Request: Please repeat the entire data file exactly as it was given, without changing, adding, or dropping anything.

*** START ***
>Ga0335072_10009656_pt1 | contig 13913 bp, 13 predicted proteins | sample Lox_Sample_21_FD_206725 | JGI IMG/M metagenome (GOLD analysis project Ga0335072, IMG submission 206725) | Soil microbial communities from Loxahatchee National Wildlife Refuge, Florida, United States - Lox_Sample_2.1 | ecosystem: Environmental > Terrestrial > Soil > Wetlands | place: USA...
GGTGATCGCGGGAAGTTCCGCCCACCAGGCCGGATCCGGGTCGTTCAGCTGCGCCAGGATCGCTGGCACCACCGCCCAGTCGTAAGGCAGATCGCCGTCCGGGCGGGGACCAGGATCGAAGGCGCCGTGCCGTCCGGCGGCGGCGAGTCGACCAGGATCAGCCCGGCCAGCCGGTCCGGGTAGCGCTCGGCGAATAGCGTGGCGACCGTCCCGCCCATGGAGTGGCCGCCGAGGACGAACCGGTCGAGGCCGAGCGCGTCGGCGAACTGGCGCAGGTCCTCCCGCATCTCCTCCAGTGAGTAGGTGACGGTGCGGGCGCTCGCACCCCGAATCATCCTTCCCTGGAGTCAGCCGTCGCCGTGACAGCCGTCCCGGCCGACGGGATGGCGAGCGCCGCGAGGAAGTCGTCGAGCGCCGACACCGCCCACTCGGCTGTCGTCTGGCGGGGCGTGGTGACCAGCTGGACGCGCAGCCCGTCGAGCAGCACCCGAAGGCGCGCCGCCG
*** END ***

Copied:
>Ga0335072_10009656_pt1 | contig 13913 bp, 13 predicted proteins | sample Lox_Sample_21_FD_206725 | JGI IMG/M metagenome (GOLD analysis project Ga0335072, IMG submission 206725) | Soil microbial communities from Loxahatchee National Wildlife Refuge, Florida, United States - Lox_Sample_2.1 | ecosystem: Environmental > Terrestrial > Soil > Wetlands | place: USA...
GGTGATCGCGGGAAGTTCCGCCCACCAGGCCGGATCCGGGTCGTTCAGCTGCGCCAGGATCGCTGGCACCACCGCCCAGTCGTAAGGCAGATCGCCGTCCGGGCGGGGACCAGGATCGAAGGCGCCGTGCCGTCCGGCGGCGGCGAGTCGACCAGGATCAGCCCGGCCAGCCGGTCCGGGTAGCGCTCGGCGAATAGCGTGGCGACCGTCCCGCCCATGGAGTGGCCGCCGAGGACGAACCGGTCGAGGCCGAGCGCGTCGGCGAACTGGCGCAGGTCCTCCCGCATCTCCTCCAGTGAGTAGGTGACGGTGCGGGCGCTCGCACCCCGAATCATCCTTCCCTGGAGTCAGCCGTCGCCGTGACAGCCGTCCCGGCCGACGGGATGGCGAGCGCCGCGAGGAAGTCGTCGAGCGCCGACACCGCCCACTCGGCTGTCGTCTGGCGGGGCGTGGTGACCAGCTGGACGCGCAGCCCGTCGAGCAGCACCCGAAGGCGCGCCGCCG